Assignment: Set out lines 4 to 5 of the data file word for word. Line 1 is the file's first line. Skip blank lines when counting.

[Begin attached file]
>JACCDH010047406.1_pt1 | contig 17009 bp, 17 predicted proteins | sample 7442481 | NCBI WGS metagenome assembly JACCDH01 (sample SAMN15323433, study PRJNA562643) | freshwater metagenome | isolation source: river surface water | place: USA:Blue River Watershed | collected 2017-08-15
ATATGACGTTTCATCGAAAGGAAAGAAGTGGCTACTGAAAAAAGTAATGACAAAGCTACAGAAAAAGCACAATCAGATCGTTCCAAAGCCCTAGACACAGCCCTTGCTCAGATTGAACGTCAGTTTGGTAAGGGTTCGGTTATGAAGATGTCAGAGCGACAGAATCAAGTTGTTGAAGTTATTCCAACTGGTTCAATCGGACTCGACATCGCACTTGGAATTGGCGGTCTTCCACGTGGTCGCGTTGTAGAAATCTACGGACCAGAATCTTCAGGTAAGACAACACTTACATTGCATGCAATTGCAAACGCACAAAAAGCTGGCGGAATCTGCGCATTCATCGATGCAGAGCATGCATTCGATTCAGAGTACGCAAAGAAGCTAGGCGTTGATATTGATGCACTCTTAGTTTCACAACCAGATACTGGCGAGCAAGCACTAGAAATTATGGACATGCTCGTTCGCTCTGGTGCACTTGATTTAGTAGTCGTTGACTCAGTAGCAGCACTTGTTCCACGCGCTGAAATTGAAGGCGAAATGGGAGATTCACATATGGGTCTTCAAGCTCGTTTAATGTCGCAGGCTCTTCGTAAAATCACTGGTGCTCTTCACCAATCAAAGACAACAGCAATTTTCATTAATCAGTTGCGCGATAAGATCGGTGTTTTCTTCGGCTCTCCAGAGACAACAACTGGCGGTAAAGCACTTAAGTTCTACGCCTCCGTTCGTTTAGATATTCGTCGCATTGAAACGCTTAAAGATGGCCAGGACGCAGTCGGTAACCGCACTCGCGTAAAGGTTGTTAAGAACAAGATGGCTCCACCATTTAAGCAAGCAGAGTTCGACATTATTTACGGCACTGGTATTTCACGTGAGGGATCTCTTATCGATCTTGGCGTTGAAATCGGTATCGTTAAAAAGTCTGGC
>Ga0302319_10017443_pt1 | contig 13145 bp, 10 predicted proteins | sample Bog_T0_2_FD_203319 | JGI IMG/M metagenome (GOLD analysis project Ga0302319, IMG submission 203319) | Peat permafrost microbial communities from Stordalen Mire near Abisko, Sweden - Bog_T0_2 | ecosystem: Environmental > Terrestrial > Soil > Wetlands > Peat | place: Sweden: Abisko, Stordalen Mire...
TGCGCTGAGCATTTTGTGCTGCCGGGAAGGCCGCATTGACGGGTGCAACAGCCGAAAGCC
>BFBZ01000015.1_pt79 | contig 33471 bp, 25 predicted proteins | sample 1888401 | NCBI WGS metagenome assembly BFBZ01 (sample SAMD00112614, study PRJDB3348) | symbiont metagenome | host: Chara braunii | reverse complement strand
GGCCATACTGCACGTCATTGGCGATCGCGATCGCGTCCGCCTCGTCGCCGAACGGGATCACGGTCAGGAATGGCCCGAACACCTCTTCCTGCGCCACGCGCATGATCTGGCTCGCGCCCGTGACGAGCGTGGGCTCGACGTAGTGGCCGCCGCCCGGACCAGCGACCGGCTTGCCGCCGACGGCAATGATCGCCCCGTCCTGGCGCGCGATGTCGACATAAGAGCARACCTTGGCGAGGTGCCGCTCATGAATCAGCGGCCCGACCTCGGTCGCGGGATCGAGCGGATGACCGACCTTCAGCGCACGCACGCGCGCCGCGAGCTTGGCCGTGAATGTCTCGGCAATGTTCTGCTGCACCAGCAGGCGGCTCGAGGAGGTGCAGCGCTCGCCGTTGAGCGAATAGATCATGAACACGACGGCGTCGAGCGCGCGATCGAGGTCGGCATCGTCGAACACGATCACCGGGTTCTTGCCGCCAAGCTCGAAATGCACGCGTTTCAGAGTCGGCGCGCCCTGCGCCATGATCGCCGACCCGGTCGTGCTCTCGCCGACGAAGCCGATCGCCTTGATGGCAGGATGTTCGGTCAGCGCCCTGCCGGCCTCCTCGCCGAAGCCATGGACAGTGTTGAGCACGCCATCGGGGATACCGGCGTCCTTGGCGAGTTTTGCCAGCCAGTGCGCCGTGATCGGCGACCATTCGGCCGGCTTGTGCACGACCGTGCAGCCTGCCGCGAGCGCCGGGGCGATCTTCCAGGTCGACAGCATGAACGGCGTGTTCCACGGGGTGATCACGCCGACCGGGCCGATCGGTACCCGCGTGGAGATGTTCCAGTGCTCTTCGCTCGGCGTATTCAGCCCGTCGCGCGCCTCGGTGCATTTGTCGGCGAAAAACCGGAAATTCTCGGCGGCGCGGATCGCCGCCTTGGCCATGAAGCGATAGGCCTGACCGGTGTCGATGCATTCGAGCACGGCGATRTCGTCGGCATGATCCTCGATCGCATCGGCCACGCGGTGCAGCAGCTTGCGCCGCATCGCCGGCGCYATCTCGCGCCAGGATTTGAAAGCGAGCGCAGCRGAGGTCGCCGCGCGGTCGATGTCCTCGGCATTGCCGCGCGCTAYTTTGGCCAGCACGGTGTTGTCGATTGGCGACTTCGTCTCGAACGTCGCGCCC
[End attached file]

TGCGCTGAGCATTTTGTGCTGCCGGGAAGGCCGCATTGACGGGTGCAACAGCCGAAAGCC
>BFBZ01000015.1_pt79 | contig 33471 bp, 25 predicted proteins | sample 1888401 | NCBI WGS metagenome assembly BFBZ01 (sample SAMD00112614, study PRJDB3348) | symbiont metagenome | host: Chara braunii | reverse complement strand